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Apple and Innovation: Are There No Surprises?

So the tech media has, for months, been inundated with supposed supply chain leaks and other tales about the next iPhone, presumably the iPhone 6. If the stories are true, there will be two versions; one with a 4.7-inch screen, and the other with a 5.5-inch screen that represents Apple’s first foray into the world of phablets.

The feature set, predictably, speaks of an A8 processor, perhaps quad-core, a better camera and maybe other new hardware features. There’s nothing here that seems more than the natural evolution of the iPhone. It is not going where no previous iPhone has gone before except as a natural outgrowth of improving technologies.

As a practical matter, little of the information should come as a surprise. You don’t have to have supply chain leaks, if they exist, to expect a linear progression in iPhone advancement.

The larger screen, for example. Although the iPhone at first had a larger display than the competition, competitors desperately sought ways to beat Apple at something, anything. If it wasn’t a feature that didn’t work so well, such as the notorious tilt to scroll capability of the Samsung Galaxy S4, it was a larger display. Rather than stick with one size, each product iteration had to receive a larger screen, even if the difference was hardly significant. Consider the jump from five inches to 5.1-inches starting with the Galaxy S5.

Apple hasn’t actually dismissed the concept of using larger displays. Tim Cook has said on more than one occasion that Apple is looking for improvements in problems that allegedly afflict the larger smartphones, such as inferior image quality, poor battery life and other issues. You can argue whether or not he has a point. Certainly the Samsung’s OLED display was pretty good except in bright sunlight, and that problem is not as bad in the latest models.

Regardless, it’s also true that customers do want larger smartphones, and phablets appear to have caught on in Asia, a part of the world that Apple focuses heavily on. So, at the risk of making the iPhone lineup a little more complicated, it’s only natural for Apple to find ways to meet the demand.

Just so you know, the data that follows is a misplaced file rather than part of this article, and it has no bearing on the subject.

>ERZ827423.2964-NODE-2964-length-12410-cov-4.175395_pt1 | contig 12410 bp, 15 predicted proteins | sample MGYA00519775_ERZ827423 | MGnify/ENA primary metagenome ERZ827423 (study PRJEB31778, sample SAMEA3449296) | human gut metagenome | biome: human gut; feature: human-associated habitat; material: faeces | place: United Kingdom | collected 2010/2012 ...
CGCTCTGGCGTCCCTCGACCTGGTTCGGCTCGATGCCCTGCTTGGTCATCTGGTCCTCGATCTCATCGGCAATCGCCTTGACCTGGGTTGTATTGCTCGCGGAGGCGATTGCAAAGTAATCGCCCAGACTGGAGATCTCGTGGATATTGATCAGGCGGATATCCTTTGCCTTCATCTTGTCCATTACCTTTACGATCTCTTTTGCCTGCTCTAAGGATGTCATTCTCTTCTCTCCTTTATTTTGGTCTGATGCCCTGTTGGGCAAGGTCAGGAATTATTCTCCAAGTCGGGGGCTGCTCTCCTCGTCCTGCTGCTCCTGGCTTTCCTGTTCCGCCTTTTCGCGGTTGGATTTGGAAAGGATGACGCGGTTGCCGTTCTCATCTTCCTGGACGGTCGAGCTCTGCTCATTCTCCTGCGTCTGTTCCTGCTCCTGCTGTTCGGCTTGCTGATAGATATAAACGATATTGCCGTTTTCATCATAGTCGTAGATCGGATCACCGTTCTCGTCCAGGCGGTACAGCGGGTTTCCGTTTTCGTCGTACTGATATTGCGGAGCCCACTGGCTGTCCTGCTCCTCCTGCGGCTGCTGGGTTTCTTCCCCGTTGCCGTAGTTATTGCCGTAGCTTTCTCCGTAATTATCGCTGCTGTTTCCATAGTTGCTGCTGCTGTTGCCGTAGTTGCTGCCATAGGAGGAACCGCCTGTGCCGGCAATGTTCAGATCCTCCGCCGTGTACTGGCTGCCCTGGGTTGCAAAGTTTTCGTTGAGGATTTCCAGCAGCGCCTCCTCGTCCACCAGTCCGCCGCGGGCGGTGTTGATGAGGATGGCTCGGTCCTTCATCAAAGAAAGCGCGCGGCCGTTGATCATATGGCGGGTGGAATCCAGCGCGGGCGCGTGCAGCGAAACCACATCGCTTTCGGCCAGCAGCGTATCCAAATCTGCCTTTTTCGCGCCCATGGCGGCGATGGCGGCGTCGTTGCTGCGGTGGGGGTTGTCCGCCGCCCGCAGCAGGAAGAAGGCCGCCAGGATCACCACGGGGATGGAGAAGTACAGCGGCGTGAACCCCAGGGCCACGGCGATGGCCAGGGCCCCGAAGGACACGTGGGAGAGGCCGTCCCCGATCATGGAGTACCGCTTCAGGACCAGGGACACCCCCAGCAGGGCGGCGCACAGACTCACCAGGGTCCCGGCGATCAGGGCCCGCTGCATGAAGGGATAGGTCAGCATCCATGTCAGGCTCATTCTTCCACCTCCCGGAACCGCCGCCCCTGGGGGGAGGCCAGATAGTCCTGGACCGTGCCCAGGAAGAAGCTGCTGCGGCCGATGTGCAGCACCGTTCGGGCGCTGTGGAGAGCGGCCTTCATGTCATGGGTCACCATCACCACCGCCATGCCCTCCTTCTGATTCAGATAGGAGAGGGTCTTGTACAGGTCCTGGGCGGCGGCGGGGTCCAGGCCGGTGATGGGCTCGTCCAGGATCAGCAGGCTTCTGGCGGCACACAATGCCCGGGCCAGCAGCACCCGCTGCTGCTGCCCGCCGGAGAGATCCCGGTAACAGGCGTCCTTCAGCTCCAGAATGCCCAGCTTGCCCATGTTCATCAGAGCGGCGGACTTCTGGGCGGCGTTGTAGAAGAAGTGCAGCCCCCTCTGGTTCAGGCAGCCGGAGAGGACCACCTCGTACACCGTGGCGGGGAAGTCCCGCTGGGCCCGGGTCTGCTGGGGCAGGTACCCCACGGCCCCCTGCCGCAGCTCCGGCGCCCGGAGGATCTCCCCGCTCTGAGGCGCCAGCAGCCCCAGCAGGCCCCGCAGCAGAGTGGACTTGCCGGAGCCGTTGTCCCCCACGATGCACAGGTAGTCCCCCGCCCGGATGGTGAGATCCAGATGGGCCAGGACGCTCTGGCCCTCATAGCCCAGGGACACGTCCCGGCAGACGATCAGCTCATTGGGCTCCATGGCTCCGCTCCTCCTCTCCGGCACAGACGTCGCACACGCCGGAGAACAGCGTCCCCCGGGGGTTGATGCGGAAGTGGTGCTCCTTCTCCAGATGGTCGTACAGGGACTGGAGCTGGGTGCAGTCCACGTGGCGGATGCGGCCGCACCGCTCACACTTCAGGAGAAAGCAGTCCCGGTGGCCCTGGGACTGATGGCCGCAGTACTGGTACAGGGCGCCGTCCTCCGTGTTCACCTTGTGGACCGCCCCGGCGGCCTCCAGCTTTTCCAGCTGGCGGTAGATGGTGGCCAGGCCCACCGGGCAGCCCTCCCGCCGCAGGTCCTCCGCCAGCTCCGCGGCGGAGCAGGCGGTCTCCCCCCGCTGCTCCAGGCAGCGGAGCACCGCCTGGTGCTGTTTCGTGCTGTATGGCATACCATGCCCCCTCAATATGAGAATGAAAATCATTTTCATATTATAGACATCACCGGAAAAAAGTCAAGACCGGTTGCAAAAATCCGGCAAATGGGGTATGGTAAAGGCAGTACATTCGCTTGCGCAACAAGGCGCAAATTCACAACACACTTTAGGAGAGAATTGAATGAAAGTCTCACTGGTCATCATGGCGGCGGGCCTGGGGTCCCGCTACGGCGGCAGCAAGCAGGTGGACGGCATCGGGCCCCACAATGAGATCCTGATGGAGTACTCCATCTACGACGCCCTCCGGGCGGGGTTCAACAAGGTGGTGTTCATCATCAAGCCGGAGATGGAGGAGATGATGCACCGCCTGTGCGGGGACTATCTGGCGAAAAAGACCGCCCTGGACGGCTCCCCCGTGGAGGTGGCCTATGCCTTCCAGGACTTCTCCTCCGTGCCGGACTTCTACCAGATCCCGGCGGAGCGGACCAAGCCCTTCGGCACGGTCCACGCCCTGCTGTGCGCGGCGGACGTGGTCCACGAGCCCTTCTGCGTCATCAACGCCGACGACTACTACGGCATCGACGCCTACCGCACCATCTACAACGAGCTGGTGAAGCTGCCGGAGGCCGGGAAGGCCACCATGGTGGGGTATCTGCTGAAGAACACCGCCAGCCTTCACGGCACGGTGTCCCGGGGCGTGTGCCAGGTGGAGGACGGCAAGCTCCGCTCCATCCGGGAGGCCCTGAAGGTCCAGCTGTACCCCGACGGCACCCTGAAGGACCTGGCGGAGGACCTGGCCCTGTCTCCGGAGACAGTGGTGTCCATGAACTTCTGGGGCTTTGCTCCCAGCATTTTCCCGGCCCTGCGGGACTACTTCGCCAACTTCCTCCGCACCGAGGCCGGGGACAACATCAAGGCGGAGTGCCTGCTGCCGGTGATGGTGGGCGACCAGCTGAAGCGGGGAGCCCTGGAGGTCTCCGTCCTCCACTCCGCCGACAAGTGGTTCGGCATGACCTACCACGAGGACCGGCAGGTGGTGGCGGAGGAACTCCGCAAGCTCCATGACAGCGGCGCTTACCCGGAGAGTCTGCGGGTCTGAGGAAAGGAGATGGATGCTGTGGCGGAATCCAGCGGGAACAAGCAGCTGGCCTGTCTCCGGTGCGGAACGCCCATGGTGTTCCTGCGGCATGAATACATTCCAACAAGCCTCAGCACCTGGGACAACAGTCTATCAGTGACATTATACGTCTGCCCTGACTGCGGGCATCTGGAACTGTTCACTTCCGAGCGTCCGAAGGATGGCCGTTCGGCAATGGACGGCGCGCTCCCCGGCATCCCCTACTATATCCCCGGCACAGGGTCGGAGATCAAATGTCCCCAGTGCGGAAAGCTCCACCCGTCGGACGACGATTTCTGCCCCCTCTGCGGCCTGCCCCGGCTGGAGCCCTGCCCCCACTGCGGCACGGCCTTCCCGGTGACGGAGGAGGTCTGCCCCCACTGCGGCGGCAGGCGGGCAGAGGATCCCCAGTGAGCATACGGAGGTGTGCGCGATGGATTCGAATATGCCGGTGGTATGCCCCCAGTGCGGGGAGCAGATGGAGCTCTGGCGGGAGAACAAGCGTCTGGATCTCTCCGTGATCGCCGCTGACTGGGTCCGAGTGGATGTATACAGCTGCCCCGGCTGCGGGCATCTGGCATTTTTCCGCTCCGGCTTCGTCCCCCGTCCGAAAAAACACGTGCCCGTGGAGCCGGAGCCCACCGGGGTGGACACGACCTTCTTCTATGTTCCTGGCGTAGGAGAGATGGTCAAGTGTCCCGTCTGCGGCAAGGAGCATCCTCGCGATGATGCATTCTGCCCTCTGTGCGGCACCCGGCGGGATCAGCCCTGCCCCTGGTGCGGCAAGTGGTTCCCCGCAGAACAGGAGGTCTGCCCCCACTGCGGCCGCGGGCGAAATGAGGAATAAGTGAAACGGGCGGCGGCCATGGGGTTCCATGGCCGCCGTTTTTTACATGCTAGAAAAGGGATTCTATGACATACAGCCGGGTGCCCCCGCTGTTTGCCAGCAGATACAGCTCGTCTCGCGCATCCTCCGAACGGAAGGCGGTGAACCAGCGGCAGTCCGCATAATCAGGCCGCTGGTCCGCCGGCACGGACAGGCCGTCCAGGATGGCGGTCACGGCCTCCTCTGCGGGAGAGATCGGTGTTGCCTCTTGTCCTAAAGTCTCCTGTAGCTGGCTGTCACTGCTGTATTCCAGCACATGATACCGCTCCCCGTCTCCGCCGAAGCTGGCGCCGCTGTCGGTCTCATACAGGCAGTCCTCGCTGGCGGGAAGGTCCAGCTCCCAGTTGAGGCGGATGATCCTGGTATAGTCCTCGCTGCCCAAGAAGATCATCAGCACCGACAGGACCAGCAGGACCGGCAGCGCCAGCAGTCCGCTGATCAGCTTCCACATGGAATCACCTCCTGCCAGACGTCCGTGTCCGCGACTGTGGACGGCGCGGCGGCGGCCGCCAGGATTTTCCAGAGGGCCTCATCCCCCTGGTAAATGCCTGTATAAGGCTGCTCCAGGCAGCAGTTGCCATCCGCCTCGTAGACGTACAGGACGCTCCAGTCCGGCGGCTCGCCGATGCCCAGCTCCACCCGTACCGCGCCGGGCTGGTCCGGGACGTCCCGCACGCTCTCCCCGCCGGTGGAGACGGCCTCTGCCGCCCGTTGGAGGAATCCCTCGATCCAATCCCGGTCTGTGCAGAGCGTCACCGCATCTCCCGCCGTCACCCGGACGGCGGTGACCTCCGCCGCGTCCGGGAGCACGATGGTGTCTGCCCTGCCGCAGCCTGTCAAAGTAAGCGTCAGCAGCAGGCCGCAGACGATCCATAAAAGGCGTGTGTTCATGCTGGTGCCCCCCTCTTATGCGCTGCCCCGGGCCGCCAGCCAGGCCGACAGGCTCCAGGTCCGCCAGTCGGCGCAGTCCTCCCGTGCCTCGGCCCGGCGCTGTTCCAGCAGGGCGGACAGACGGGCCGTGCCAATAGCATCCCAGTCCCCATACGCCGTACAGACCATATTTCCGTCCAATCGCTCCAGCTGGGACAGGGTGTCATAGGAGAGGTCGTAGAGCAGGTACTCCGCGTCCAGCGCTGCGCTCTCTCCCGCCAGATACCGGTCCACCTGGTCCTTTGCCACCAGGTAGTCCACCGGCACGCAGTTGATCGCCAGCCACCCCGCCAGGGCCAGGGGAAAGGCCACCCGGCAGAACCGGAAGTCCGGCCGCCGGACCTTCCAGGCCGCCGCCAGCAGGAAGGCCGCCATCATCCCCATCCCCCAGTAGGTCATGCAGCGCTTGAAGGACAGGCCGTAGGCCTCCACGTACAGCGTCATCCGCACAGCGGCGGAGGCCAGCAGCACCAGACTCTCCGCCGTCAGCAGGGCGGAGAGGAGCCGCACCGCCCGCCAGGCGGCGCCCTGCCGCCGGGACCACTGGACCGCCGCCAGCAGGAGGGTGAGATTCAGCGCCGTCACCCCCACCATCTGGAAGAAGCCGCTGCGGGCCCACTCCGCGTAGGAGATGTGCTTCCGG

Anyway, if the iPhone 6 is precisely as predicted, there will be few surprises, unless Apple throws in a few added hardware features that haven’t been anticipated. Consider the addition of 64-bit in the A7 and the M7 coprocessor last year. This year, there’s talk of a new haptic feedback engine, so does that mean you’ll feel the buzz when you type? On Android, that feature is merely annoying.

But if there’s little else, will industry analysts and tech pundits emit a collective yawn at the next Apple media event, expected to happen in early September, because everything or most everything was known in advance?

What about the next iPad and iPad mini? Well, the former had a major upgrade last year, and the latter received a Retina display, so what’s left beyond maybe Touch ID support? But if iPad sales continue to flatten, perhaps Apple will devise something unique, but the advance chatter isn’t showing anything significant.

We may know a little more about the rumored iWatch, if only because of Apple’s recent hires from the fashion and fitness industries. That clearly demonstrates something is afoot, and the HealthKit and HomeKit of iOS 8 seem tailor made for a wearable.

Again, no surprises, but if the new products are less than anticipated, which is hardly likely, there will be disappointment. But to some, whatever Apple does is a disappointment.

As to Macs, there’s a published report claiming sales declined in the U.S. the last quarter from the same source that reported a decline in the previous quarter. But since yet another source reported the opposite in the previous quarter, it’s hard to take any of it seriously. Overall, Mac sales have been growing ahead of the PC industry, but the real figures — rather than the surveys and speculation — won’t be known until Apple releases them later this month. That doesn’t stop the media from happily reporting that Mac sales are falling.

Meantime, Apple has a dilemma with Mac refreshes. Intel’s next generation chip, code-named Broadwell, is supposed to offer genuine performance improvements that some have estimated at up to 30%. If true, it would represent a huge change compared to previous chip upgrades, which have focused more on power efficiency than raw performance.

Regardless, you probably won’t see Macs with Broadwell inside this year because of Intel’s ongoing production problems. While the low-end chips are expected soon, the higher-end parts that Apple uses may not arrive until the end of 2014 or later, meaning they won’t show up until 2015 in new Macs. So any product refreshes this year may be similar to the recent MacBook Air upgrade. There will be slightly faster processors, and a slightly lower price to move hardware. Period. I suppose Apple could do something fancy with the packaging, but not the actual hardware. And, no, I do not expect to see an ARM-powered Mac anytime soon, though it might show up eventually if Intel continues to encounter delays in shipping new product.

Then there’s the Apple TV, and the report that the Roku lineup is moving ahead, even if Apple has sold more units worldwide. Apple TV software improvements have been confined to minor feature updates and more channels. Is there a surprise this fall? At least with the iPhone, you can believe in supply chain leaks since they ultimately end up being close to the mark. I suppose Apple could pop an A7 or A8 with more memory into the next Apple TV and use the same form factor. But Apple is also rumored to be working on something altogether new to change the direction of the industry.

Surprises are good.